Never Say Never Again (1983)

Directed by Irvin Kershner
Written by Lorenzo Semple, Jr.

The James Bond 007 series is a cherished thing, and as such there is much put on by the EON company to have exclusive rights to the wonderful Ian Fleming creation. However, that was not always the case, as was evidenced by the 1966 version of Casino Royale, which featured an amazing line up of directors and actors, yet was essentially a failure, especially in my own personal opinion. The story for this film is much more complex, I’m sure, than I know, but what I do know is that Sean Connery returns to reprise his role as James Bond once more, 12 years after last playing him and hanging it up, declaring he would never again play the secret agent. And thus, this film is titled.

The director here is Irvin Kershner, who helmed what is generally billed as the best of the original Star Wars, The Empire Strikes Back, though that of course is debated, but the fact remains that it is a great film. The plot is essentially a rehashing of another Connery Bond flick, the 1965 film Thunderball. Bond, played by the 53 year old Connery, is obviously showing his age, and after “M” has basically stopped using 00 agents, checks into a physical fitness hospital to expel his “free radicals” and start living a healthier life. While there he uncovers an intriguing plot involving Air Force officer Jack Petachi, who it turns out is helping SPECTRE threaten the world once more when two nuclear warheads go missing. From there Bond follows the trail to Maximillian Largo, who is with Jack’s innocent sister Domino and one of Largo’s colleagues, Fatima Blush.

This installment, unofficial as it may be, is a very strange entry and I am hard pressed to wrap my head completely around it. First of all it is unconventional from the official entries. Even if it does follow closely to the basic formula, it does it differently. And in this respect the film comes off as refreshing from the often predictable, measured, and conventional nature of the official series. For instance, the opening scene is coupled with the credits and theme song instead of separate, which was a Bond trademark, yet the scene works and the theme songs fits within the Bond world. I actually I quite liked the song. But while it was unconventional and therefore fresh, it was also inconsistent.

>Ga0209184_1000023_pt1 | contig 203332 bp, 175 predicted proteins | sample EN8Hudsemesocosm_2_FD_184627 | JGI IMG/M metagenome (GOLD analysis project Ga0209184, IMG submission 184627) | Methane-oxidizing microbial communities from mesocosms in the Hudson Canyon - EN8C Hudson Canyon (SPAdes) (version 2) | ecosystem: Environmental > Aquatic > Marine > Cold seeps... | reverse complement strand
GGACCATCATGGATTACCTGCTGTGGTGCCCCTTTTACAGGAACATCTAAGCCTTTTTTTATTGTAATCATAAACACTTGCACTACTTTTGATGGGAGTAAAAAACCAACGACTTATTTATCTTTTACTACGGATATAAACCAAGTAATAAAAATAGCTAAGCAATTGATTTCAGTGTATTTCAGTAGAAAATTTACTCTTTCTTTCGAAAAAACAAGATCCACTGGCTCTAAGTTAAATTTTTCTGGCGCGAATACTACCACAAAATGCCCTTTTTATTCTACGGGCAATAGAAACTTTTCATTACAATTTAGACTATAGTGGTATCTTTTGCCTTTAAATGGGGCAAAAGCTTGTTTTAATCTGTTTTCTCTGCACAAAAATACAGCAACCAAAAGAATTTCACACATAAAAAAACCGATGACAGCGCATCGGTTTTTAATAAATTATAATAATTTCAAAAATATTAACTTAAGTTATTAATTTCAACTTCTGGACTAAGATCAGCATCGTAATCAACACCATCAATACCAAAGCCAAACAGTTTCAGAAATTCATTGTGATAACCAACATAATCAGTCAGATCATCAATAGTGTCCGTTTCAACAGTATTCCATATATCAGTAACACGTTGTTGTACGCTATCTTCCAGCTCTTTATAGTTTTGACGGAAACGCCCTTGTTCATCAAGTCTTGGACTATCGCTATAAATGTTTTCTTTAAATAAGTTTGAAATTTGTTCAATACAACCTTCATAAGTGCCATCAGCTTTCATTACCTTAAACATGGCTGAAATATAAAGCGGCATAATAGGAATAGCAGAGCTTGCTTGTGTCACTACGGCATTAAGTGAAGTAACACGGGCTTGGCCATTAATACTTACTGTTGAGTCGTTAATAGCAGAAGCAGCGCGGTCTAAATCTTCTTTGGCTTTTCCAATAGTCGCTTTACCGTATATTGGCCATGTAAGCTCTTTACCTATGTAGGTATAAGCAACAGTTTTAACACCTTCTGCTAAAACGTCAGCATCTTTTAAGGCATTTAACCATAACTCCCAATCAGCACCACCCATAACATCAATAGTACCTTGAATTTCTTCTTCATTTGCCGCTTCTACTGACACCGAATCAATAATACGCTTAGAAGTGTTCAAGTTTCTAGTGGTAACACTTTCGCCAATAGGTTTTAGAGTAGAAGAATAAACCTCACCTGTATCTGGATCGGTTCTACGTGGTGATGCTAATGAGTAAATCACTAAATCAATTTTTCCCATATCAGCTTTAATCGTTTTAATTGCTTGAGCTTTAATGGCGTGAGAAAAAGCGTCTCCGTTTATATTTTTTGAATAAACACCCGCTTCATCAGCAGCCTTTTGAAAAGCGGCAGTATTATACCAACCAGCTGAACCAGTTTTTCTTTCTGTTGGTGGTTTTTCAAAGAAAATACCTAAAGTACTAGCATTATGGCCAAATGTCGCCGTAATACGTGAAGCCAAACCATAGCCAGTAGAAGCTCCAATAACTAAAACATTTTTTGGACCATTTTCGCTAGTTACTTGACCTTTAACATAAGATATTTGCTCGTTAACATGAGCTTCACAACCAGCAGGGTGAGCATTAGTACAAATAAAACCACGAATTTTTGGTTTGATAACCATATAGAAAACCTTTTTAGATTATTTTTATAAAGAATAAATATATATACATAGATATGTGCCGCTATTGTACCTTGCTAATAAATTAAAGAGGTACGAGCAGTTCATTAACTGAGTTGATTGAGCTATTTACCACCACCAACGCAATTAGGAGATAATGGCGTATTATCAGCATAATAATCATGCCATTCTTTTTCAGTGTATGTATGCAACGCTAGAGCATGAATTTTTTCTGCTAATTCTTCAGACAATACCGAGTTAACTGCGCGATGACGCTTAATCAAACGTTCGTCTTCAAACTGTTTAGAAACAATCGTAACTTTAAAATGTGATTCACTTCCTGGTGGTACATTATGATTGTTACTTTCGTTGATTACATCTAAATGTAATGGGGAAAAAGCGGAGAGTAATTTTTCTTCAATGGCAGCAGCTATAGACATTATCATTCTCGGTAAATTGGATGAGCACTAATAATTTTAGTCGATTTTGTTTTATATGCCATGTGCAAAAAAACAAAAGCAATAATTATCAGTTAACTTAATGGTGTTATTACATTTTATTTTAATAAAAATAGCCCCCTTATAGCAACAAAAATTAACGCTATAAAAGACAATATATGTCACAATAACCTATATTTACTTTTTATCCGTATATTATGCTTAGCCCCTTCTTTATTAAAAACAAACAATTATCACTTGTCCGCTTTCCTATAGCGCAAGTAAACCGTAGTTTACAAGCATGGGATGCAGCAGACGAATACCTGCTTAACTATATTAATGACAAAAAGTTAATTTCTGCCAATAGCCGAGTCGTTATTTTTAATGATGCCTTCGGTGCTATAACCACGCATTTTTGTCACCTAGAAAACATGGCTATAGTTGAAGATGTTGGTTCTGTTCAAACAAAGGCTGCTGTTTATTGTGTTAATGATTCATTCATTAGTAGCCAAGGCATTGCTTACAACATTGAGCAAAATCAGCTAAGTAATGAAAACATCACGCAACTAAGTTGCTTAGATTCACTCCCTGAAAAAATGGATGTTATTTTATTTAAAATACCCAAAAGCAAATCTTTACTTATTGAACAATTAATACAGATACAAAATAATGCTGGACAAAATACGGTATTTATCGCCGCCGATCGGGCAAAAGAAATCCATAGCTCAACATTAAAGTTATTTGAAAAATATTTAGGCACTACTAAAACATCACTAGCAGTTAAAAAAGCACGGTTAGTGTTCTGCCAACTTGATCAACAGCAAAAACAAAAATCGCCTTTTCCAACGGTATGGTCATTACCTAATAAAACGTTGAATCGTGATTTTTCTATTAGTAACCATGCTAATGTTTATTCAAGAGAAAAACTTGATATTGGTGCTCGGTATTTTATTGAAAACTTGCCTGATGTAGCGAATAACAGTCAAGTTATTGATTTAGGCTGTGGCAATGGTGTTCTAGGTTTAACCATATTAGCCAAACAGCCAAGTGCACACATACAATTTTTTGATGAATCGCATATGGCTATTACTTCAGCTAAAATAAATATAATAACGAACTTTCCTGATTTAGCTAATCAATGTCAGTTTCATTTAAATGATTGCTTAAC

The film didn’t seem to know how to balance the silly with the serious, which was unfortunate as it featured some of the best silliness and arguably the very best serious drama. And when I say silly, I mean silly. It really played off the idea that this was Connery back for one final film as Bond, in fact the final wink pretty much summed up the entire film: one big wink at the Bond fans out there. But at the same time the serious, dramatic moments in this film really work and I would like to think that is because of the villains in this installment.

The main villain is Largo, played by Klaus Maria Brandauer. Brandauer works better than any other villain thus far because he has a personality, what a concept! Unlike the stone faced, overly serious villains of the past, Brandauer likes to joke around with his Largo. He has a lose aura about him that just works for a Bond villain. In many ways I found him more threatening because he was more realistic, more human. I really liked Brandauer’s Largo. But also at his side was Barbara Carrera who plays Fatima Blush. She really is a good example of the silliness of this film. She has a pet snake which she uses to kill Jack Petachi, and she even goes so far as to force Bond to write a note stating that she was the best he ever “had”. But at the same time her serious nature really works when she is being serious.

Connery shows that he still has what it takes to be James Bond as well, and reminds me why I like him so much more than Roger Moore in the role. While at 53 I think I can say he shouldn’t be playing the character anymore, much like I do not like the age of Moore while completing his later Bond films, but Connery has so much more bravado than Moore and know how to use his wit and charm much better than Moore. They both have charisma and I stated before I think Moore may be the best ladies man to play Bond, but the toughness and quick wit of Connery just so fully describes Bond, and not just because he was the first in the role.

The main features of the Bond feature: the action and the women, are up to par in this film. Kim Basinger plays the main Bond girl as Domino and while she is not the greatest actress at this stage in her career (she later won an Academy Award for L.A. Confidential), she is still a knockout. There are some fun action scenes in this film too. It is really weird because I didn’t really know what to expect and yet I left it liking it a lot more than I expected to. I don’t really know the general opinion of this film, though I can see why some would not like it because it is fairly inconsistent and the silly scenes really are quite silly. But I think it does enough other stuff right to make it a solid entry into the series. Certainly better than some, though not all, of the Roger Moore films.

I require this film in my collection.

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